by Sean Ruck
, Contributing Editor | October 23, 2020
From the October 2020 issue of HealthCare Business News magazine
HCB News: Have you had any indications that more women are opting to have home births since the pandemic?
It’s really interesting because this is our busiest time as a birth center. When we had to start dealing with COVID from March through now, we’ve been at our busiest time of the year. We haven’t seen a decrease in numbers. If anything, COVID puts women at risk for pre-term delivery, so we’ve seen a slight increase in our pre-term visits.
HCB News: Can you give some of the key takeaways learned over the last few months due to the pandemic?
Numed, a well established company in business since 1975 provides a wide range of service options including time & material service, PM only contracts, full service contracts, labor only contracts & system relocation. Call 800 96 Numed for more info.
I think number one, we can do hard things. With the pandemic hitting us so quickly and without warning, I feel like we did a good job as an organization creating ways to care for our patients without skipping a beat. It took a lot of hard work, collaboration and connections with our community and partners. Second, I think it reiterates the point that we have to take care of the people who are providing care. Our caregivers should be our top priority in healthcare systems. Caregivers feeling supported, and having equipment and tools needed to care for patients, are paramount during something like this pandemic. By taking care of our caregivers we know they can turn around and take care of our patients in the best way they can. Lastly, I would say communications with our families — we have to learn how to do things differently. This pandemic has pushed our entire country and the world into that mindset. I think we’ll see a lot of innovations come out of this. I know healthcare will be at the forefront, so it’s a privilege to be within that bubble and to help guide those innovations.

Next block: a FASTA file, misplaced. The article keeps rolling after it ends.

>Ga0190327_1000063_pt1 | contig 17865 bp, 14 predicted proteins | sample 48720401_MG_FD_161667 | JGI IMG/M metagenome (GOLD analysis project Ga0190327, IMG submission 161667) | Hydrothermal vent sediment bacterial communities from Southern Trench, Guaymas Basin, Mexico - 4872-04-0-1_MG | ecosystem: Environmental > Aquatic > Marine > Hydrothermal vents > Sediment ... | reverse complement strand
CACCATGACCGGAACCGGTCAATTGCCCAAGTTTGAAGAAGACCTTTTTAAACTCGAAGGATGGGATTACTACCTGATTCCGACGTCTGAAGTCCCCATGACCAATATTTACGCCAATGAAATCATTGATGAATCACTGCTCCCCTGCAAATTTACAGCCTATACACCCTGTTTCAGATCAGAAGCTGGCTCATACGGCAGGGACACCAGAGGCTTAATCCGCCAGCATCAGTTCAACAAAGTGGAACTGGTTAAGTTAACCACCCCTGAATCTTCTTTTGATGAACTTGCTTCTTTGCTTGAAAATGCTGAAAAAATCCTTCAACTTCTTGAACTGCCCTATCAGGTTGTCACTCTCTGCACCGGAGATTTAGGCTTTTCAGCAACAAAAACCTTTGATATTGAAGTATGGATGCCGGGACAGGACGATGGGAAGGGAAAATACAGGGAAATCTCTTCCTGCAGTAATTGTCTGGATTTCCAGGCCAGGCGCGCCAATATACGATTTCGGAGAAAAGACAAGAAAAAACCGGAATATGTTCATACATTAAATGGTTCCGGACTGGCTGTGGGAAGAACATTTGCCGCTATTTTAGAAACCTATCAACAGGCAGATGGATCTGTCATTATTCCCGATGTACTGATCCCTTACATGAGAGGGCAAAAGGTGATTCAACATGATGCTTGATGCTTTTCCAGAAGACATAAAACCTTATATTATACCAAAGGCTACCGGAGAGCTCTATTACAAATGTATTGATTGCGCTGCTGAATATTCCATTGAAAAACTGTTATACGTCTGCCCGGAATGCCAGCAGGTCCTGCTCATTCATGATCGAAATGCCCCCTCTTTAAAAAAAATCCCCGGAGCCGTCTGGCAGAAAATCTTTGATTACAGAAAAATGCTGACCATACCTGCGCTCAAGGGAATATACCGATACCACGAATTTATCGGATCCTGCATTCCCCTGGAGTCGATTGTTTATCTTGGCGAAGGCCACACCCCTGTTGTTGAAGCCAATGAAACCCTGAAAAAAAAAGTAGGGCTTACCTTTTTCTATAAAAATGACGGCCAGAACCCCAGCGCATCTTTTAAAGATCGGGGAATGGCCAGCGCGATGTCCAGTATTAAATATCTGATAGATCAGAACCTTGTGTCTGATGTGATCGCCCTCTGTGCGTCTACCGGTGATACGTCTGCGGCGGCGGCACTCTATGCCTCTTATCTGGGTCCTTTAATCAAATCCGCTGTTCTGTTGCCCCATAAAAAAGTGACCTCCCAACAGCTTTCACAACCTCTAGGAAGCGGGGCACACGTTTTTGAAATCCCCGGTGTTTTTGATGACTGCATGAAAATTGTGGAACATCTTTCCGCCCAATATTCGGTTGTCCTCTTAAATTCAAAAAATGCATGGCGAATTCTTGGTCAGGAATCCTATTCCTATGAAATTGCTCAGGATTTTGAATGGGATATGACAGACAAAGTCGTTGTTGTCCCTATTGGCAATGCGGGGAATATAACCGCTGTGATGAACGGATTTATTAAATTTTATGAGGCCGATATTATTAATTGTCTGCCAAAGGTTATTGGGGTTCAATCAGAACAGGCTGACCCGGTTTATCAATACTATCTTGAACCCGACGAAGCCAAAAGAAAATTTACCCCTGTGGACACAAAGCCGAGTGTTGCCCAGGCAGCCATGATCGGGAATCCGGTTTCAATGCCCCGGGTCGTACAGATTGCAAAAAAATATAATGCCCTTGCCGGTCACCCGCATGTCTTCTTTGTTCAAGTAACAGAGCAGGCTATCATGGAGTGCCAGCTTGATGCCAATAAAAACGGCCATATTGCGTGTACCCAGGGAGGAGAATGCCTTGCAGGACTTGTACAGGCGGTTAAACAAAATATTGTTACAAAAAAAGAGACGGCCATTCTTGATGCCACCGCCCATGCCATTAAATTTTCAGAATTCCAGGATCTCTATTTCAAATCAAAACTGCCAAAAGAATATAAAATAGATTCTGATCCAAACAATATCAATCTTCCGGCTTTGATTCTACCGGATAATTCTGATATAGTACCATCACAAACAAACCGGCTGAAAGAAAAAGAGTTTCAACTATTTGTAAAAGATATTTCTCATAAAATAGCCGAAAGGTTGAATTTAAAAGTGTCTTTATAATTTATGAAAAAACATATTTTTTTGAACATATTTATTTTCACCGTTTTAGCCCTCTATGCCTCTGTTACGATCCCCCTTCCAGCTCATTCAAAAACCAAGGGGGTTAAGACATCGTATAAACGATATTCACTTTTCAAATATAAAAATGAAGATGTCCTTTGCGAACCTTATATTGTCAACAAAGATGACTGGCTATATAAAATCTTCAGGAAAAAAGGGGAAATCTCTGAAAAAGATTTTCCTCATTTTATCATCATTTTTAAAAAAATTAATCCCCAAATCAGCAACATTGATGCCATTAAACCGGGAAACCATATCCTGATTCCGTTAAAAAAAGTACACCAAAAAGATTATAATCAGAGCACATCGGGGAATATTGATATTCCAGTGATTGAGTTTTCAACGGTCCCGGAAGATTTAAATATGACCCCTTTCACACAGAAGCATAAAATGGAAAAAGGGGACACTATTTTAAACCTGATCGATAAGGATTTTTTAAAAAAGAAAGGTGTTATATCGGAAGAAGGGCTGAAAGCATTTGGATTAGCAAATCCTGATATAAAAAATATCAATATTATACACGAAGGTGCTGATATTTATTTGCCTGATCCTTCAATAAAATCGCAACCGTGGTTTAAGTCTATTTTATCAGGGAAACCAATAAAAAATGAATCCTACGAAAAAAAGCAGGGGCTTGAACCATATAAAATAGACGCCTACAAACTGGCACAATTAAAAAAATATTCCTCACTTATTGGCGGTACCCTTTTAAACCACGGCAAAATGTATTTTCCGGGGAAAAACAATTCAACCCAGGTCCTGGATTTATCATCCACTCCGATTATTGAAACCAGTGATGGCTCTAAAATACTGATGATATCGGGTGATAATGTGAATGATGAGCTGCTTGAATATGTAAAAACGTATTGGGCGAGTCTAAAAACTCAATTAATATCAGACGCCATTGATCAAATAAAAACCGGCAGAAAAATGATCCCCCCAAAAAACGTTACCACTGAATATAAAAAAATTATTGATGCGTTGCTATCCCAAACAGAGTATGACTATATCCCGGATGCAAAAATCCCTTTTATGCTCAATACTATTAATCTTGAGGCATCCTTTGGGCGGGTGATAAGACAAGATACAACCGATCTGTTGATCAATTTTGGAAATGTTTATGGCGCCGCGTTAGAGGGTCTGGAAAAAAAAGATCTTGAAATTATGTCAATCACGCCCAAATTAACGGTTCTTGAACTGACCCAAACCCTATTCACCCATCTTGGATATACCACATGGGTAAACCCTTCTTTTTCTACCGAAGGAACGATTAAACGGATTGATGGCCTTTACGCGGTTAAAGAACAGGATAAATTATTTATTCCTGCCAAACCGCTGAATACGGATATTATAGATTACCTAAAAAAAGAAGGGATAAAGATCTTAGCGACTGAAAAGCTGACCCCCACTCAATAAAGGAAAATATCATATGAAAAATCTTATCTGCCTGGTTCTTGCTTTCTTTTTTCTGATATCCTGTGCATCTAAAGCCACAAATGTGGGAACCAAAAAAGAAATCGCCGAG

HCB News: Over your 15 years of working in healthcare, what’s been the most valuable lesson you’ve learned?
I would say the thing I learned most, and like I said, I’m a woman of color which is rare in healthcare leadership, is that diversity matters. Different voices matter and whether that’s different voices based on the position you hold, or the role you play — if you’re a doctor or a nurse — your background ethnicity, hearing all those voices, including all those voices, only make us better. That’s part of my leadership core – that we need to surround ourselves with diverse voices in healthcare. Back to HCB News